‘Don’t Think It Won’t Happen To You’ Warns Long-COVID Sufferer

Written by on 30 November 2020

Calls by Derbyshire’s Director of Public Health Dean Wallace to stick to government restrictions have been echoed by an Amber Valley woman suffering from long Covid.

Retired business owner Viv Palfreyman – who started Acorn Training in Ripley in 1996 – started to feel unwell after a 24-hour flight home from Australia in late February.

Ten months on, the 67-year-old is one of an estimated 60,000 people across the UK suffering the devastating long-term effects of the virus which have left her unable to do everyday tasks.

Mrs Palfreyman said she thought she was having an asthma attack when she started having difficulty breathing on her return home to Codnor.

She said: “I have suffered from asthma since I was 18-months-old so when I started wheezing I just thought it was the after-effects of travelling for so long.

“After about 10 days I phoned my GP practice to ask if I could borrow a nebuliser as I couldn’t get my breath and they advised me to speak to the Covid helpline.

“At the time I wasn’t coughing a lot but had completely lost my sense of smell and everything had a salty taste like I’d been swimming in seawater. I didn’t know then that this was a symptom.

“My doctor said that I probably had Covid. She prescribed some steroids and antibiotics and as I was at the 10-day point when it can get much worse, said I should pack a suitcase and told me to ring for help if I needed it.”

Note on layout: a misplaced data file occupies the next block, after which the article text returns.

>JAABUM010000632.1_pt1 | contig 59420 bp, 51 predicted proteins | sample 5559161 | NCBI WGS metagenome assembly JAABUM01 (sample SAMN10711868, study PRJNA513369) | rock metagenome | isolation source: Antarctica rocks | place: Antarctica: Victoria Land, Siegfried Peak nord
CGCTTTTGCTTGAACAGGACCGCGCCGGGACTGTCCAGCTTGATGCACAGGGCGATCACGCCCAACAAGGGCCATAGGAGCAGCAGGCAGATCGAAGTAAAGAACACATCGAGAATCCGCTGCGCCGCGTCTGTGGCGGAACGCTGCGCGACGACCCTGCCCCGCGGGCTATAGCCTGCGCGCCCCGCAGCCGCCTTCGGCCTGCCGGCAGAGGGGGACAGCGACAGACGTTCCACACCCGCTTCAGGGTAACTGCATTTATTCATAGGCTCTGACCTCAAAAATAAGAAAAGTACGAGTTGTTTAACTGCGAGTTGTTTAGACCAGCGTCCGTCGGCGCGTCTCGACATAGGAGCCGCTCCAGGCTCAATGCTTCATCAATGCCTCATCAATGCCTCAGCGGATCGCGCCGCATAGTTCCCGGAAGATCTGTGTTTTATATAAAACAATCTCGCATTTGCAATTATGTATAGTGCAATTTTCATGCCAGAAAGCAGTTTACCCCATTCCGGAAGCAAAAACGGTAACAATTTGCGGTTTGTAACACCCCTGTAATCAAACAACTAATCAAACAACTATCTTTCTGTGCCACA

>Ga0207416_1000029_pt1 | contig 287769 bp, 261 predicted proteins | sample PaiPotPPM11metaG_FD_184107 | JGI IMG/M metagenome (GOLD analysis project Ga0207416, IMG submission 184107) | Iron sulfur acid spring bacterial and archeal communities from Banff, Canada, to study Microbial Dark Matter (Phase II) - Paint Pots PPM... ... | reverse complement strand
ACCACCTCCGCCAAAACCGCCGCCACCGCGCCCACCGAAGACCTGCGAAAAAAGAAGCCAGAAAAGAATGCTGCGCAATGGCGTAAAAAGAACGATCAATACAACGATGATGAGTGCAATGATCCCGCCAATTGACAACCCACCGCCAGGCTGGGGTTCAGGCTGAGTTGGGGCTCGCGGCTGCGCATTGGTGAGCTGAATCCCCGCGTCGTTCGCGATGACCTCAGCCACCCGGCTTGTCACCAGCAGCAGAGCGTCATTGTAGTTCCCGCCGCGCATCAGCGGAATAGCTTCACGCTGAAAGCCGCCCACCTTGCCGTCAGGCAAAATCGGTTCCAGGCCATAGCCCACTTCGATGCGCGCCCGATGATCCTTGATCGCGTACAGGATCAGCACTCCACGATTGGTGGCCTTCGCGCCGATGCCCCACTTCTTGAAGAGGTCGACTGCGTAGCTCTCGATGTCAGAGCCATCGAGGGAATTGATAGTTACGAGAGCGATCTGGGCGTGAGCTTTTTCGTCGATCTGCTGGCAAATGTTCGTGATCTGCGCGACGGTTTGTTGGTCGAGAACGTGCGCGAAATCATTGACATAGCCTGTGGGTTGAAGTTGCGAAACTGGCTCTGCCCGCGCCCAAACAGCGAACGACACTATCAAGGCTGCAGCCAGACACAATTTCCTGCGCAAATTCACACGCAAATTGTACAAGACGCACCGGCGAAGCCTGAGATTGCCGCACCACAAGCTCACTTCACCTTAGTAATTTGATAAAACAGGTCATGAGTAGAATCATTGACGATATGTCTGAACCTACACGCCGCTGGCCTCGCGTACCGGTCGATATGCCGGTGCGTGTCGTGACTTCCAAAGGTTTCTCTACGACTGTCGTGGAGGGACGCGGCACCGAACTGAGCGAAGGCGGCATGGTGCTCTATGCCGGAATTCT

Shortly after things got worse and she developed a hernia from coughing so hard. The illness left Mrs Palfreyman bedridden for three months and she continues to suffer from extreme fatigue. She also finds it very hard to sleep which caused her blood pressure to rise and the hernia has caused digestive problems.

“It just went on, and on and on. I couldn’t do anything as I was just so incredibly tired and breathless all the time. It also affected my mental health because I felt totally dependent on my family which made me feel useless. I put on weight as I wasn’t moving around and I just felt a complete mess,” she said.

Although she says she now feels more like herself and is able to enjoy crafting at home, she is still unable to tackle basic tasks like cleaning or shopping for food. She says she can’t walk more than fifty yards without becoming breathless and it has affected her confidence to do things, physically and mentally.

And she is urging other people to follow the guidelines to protect the people they love.

“I feel fortunate that I have my husband, my son and grandson in our bubble so I didn’t suffer from loneliness.

“But it does put huge pressure on your family if they are trying to go to work and school and do the right thing when others aren’t abiding by the guidelines. They are so worried that I’ll catch it again.

“And it infuriates me when people go around assuming everything will be all right. They are putting their family and vulnerable people at enormous risk. Don’t think it won’t happen to you,” she said.

It is important that people should continue to wash their hands regularly, stay apart and wear a face covering, unless exempt.

Anyone with any of the three main symptoms should isolate for 10 days immediately and book a test online www.nhs.uk/coronavirus or by calling 119.

Everyone else in their household or support bubble must stay at home for 14 days.

For details of the latest government restrictions in place visit www.derbyshire.gov.uk/coronavirus

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